(Some helpful resources are listed at the end and feel free to leave links to your own in comments!)
Fall has made its presence known through crisp mornings, our first frost warning, a house-wide bout of the sniffles and warm comforters coming out of the closet. And for a household that has been newly organized around the rhythm of the sun, it has brought along a more leisurely pace to the bedtime routine.
As the clock says quarter to bedtime, I no longer find myself out with the children herding the ducks and geese back into the hen house for the evening headcount and lock up. Instead, I’m sitting on the porch with children in their pajamas, teeth brushed and looking attentively over my shoulder.
I trace out the three triangles of Sagittarius on the planisphere we printed off the Internet and note how it looks like a tea kettle. With a pen laser, I lead their eyes along the Milky Way, starting overhead and moving down to the southern horizon where it looks like steam rising from the mouth of the kettle. As I mark the three triangles they suddenly see the constellation and make a small leap.
“There it is! I see it! I see it!”
I note that the actual constellation is supposed to represent a centaur with a bow and arrow. This is also where the center of our galaxy lies. Just to the west, the last of Scorpius for the season could be seen just above our barn. These two, for me the most recognizable of the summer constellations, will soon disappear from the sky and give way to the winter constellations.
We find Jupiter, so bright in the eastern sky that it can currently be viewed before the sun even sets. With binoculars, it is supposed to even be possible to see four of its moons this month.
The Big Dipper is out, and the children need no more direction than mom telling them which way to look. I show them the “C” of Leo the Lion’s great head and for a moment my five year old is afraid. She snuggles close to her father as he reassures her that I am talking about star pictures, not real lions.
“This is so much fun!”
I hear my son exclaim as I look at our planisphere for where to look for the “W” of Cassiopeia. Tracing it out with the laser, I think to myself that I really need to look up the mythology behind these constellations. It has been such a long time since I’ve read much about them. So I stand on the porch, telling the children what I still remember from a childhood fascination with the stars and thinking how well this all would tie in with our ancient Greek studies if only I could remember the details.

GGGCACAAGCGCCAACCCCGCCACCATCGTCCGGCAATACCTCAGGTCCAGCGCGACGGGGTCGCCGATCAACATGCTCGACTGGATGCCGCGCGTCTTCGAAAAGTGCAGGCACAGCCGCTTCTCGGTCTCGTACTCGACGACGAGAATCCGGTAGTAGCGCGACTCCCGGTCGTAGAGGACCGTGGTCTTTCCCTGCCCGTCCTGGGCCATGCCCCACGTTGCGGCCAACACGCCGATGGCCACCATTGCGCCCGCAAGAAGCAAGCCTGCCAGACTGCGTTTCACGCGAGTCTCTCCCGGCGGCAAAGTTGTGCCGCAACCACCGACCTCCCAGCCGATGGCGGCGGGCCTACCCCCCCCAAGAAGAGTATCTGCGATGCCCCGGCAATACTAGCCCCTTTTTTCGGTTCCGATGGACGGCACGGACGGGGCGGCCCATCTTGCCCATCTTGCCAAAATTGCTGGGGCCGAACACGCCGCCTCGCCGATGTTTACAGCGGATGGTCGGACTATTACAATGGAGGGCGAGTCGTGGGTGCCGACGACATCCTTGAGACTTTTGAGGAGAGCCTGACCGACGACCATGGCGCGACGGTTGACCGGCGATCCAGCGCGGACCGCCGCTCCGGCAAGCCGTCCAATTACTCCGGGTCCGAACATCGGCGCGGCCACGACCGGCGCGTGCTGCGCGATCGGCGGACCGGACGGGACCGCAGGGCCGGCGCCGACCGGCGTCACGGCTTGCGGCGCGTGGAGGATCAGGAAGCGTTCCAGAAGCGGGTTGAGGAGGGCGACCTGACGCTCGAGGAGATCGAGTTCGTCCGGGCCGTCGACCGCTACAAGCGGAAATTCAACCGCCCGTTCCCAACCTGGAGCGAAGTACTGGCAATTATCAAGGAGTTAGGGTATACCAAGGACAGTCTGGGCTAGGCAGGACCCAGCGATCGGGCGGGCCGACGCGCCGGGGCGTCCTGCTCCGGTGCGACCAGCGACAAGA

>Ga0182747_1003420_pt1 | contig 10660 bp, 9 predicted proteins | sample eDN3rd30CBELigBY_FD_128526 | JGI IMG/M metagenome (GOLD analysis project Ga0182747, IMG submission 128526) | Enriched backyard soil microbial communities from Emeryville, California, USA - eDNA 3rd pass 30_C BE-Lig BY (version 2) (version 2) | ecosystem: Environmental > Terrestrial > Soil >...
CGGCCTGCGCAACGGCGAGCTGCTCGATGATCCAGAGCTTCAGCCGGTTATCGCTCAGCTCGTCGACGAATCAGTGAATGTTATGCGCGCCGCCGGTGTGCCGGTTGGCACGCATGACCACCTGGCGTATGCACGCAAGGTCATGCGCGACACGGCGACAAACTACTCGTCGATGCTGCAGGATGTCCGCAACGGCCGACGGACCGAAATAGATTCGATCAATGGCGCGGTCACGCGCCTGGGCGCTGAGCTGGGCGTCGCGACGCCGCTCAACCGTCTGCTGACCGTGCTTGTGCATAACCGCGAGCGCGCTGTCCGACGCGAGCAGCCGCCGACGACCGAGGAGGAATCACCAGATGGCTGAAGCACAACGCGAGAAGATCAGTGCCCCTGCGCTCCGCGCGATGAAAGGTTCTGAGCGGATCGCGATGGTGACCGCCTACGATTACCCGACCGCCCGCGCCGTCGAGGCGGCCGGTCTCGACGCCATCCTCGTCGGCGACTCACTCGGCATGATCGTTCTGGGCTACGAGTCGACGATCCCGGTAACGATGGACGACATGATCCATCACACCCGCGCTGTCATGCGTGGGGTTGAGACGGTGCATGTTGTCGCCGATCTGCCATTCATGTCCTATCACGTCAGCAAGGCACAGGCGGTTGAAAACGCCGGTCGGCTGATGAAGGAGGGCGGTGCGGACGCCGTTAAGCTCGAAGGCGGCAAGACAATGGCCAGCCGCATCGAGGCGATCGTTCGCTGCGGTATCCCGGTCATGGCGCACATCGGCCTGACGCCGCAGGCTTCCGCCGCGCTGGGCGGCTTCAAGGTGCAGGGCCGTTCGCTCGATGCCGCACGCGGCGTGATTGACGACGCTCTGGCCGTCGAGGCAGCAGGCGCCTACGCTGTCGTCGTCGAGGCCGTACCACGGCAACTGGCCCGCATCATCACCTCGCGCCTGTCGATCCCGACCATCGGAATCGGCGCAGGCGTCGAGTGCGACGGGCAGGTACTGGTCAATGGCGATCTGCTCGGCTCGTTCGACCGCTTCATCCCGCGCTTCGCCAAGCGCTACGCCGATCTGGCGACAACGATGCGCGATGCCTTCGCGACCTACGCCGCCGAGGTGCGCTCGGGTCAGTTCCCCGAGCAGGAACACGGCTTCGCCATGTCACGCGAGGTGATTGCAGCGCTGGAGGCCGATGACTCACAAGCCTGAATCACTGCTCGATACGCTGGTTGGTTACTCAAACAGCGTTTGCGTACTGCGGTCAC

For a moment, I wonder what we are missing in this scientific age of ours when we see stars as distant balls of fiery gases and use the 88 recognized constellations merely as a road map to find planets, comets, nebulae and other distant objects in the night sky.
Once upon a time, the night sky was a grand canvas upon which story tellers illustrated their oral traditions. Whether Navajo, Australian Aboriginal or the classical Greek we are generally more familiar with today, family groups came together around their evening fires and used the stars to entertain, educate and preserve the lore of their people through the generations such that we may still delight in their stories hundreds and even thousands of years later.
As I watch the glow in my children’s eyes, I understand why. Now I just need to learn some stories to go along with the beautiful illustrations they are already enthralled with.
Remember to print out a plansiphere and take a few minutes to learn how to use it before going outside and you can find many of the most recognizable constellations together. It can then be used as a sort of road map to find other interesting objects.
The Draconids, for example, are expected to peak October 7 or 8. They aren’t expected to be particularly showy, but they peak just after sunset, making it an excellent opportunity to hopefully see at least a couple meteorites with your children without staying up too late.
Amazing Space has a nice, brief video on highlights for each month geared at a younger audience.
Older children (or those already fascinated by astronomy) may enjoy StarDate with it’s daily information about the night sky, including scripts of the radio show and free podcasts.
Stellarium turns your desktop into a planetarium. A very cool tool for homeschoolers!